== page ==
A new study published in the Journal of Occupational and Environmental Medicine found that the cost of ventilation and ventilation equipment (VDE) is so high that many people don’t bother purchasing them.

According to the study, nearly 80% of workers who had to be evacuated due to an air quality problem at work or at home also reported that they purchased their VDE at the expense of their health.

“The reason this was surprising is that it’s hard to find data on the cost effectiveness of VDE, but there’s no reason to think this will change anytime soon,” says Michael Farr, MD, PhD, of the University of Colorado Denver.

“Ventilation equipment is very important for the workplace.

The problem is that most people don�t realize the cost.” 

Farr’s study looked at two groups of workers.

First, workers who received an air pollution alert on a weekly basis.

“We wanted to see if we could predict how many people would be evacuated,” he says. 

Then, the researchers looked at the workers who were more likely to be exposed to the high concentrations of pollution on a regular basis. 

The results were surprising. 

“Vapour barrier insulation was cheaper, on average, than the standard equipment,” says Farr.

“If you had to buy an extra ventilator, it would be about half the cost.

But the cost was still less than the cost associated with the standard ventilation system.” 

The study also found that people who were forced to evacuate due to their VCA installation cost more than people who received air quality alerts.

Farr and his colleagues found that workers who purchased the standard VCA for less than $50 were more than twice as likely to experience respiratory problems as workers who bought the ventilators for $100.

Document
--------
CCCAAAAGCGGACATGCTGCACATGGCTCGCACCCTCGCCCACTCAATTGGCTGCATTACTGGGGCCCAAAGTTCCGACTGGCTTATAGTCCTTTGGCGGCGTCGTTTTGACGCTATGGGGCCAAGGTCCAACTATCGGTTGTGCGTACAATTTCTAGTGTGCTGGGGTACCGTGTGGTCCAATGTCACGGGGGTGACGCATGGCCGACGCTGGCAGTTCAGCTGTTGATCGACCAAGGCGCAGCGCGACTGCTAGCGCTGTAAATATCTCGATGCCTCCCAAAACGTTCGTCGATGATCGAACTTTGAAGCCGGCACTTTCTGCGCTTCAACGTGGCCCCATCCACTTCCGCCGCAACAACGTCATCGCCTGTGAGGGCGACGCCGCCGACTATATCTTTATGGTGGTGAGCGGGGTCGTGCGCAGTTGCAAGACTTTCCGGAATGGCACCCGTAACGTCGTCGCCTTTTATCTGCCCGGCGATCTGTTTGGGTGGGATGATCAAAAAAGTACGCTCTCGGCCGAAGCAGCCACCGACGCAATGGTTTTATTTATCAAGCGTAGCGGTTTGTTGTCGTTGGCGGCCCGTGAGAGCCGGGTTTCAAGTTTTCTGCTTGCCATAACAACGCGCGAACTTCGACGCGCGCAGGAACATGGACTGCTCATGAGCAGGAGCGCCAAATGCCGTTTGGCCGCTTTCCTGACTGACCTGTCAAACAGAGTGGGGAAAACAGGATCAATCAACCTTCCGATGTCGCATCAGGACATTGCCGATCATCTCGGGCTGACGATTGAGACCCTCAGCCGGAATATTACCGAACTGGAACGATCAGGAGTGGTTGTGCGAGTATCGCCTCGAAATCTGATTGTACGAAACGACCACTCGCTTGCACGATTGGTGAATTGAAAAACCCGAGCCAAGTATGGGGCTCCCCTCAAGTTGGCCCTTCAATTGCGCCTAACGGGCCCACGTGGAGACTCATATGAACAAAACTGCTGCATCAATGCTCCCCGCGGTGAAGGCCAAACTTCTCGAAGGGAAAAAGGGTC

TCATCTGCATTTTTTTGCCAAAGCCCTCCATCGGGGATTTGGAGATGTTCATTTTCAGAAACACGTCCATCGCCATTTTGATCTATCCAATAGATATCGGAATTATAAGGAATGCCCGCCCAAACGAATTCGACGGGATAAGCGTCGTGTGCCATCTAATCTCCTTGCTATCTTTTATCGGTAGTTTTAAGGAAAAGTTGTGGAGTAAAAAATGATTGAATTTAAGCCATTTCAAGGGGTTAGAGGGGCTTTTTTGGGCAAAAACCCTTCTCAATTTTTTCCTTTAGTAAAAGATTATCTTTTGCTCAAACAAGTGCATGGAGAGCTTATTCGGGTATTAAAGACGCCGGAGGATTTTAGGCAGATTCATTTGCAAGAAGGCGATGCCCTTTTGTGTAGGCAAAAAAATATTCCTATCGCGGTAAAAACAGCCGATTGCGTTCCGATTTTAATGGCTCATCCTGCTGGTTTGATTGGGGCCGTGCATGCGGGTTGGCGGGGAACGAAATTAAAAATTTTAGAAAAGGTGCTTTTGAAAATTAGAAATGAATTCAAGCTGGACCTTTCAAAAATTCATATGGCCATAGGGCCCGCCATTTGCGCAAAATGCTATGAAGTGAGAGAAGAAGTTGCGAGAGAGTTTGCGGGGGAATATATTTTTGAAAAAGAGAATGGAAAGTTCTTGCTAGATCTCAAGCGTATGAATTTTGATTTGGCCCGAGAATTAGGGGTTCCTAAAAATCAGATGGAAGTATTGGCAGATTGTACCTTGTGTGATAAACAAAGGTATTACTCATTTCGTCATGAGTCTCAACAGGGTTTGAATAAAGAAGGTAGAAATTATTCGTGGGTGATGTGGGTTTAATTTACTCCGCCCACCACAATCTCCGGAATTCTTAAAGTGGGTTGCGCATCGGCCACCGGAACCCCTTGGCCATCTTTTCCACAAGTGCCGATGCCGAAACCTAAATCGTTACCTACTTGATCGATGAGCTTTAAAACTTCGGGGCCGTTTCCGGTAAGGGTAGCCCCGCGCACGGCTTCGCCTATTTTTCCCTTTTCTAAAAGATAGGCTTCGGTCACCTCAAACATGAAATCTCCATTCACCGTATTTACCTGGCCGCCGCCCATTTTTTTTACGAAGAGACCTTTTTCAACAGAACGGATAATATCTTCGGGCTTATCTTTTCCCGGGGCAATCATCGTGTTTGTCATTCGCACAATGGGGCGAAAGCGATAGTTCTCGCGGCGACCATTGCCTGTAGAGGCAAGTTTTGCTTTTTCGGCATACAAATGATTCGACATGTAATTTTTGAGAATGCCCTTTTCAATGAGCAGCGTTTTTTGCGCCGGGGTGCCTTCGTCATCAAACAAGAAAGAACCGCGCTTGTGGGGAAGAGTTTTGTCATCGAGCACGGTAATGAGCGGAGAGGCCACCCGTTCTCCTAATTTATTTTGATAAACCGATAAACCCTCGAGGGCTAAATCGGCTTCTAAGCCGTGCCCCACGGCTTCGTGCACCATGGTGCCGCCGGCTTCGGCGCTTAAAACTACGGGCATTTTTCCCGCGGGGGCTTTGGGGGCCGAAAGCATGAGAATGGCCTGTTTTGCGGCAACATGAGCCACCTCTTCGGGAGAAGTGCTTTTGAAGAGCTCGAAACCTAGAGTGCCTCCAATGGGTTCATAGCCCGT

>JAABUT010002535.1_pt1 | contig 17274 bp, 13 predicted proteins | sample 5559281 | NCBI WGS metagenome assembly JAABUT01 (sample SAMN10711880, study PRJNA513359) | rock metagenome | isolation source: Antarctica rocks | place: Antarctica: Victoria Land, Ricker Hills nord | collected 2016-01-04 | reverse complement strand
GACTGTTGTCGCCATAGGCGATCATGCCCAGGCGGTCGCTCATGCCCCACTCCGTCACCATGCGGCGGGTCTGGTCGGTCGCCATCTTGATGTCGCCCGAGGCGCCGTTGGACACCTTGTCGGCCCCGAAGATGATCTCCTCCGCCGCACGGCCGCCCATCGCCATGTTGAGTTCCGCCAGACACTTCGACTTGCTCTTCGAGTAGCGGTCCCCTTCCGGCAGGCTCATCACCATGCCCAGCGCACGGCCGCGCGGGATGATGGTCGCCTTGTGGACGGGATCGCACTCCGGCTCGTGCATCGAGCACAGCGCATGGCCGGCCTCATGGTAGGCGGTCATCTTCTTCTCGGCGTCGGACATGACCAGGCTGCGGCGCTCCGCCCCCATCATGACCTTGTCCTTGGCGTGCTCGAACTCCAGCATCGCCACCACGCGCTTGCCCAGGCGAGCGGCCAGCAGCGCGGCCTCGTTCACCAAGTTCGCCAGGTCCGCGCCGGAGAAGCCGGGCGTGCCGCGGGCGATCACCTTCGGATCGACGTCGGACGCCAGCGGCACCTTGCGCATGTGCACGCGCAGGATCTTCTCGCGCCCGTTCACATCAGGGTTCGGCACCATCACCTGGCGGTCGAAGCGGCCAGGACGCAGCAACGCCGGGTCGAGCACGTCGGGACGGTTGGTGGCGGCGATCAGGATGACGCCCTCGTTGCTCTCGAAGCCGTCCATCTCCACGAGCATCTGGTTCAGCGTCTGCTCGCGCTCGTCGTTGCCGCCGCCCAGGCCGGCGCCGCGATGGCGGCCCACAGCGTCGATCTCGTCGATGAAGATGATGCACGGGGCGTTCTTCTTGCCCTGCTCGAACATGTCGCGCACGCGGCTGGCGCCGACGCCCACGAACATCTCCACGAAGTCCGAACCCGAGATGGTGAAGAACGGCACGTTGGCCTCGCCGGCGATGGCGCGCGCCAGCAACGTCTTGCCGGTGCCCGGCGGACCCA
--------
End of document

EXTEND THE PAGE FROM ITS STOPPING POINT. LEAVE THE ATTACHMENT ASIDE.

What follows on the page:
“We have a real problem here, and we�re seeing it in the workplace, as well as in homes,” Farr says.

“There�s a lot of uncertainty about how to deal with the issue.” 

“This study demonstrates that ventilating is not a good solution to a problem that is causing respiratory illness in workers and people in the community,” says Dr. John A. O�Brien, an assistant professor at the University at Buffalo.

“Even though ventilation is usually a safe practice, there needs to be more research to better understand what�s working and what�t.” 

According to Farr’s team, the main reason for ventilatory failure is poor ventilation.

“In our studies, the venting system was not designed for the air quality issue,” he explains.

“A new ventilation system is required.

If you want to prevent respiratory problems, you�re going to need better ventilation.

If a new ventilater doesn�t do the job, you need to replace the old one.” 

O�Brien says it�s likely that the costs associated with ventilative failure will continue to increase in the future, particularly with the cost increase that will result from the implementation of the Affordable Care Act. 

For more information, visit the U.S. Centers for Disease Control and Prevention (CDC).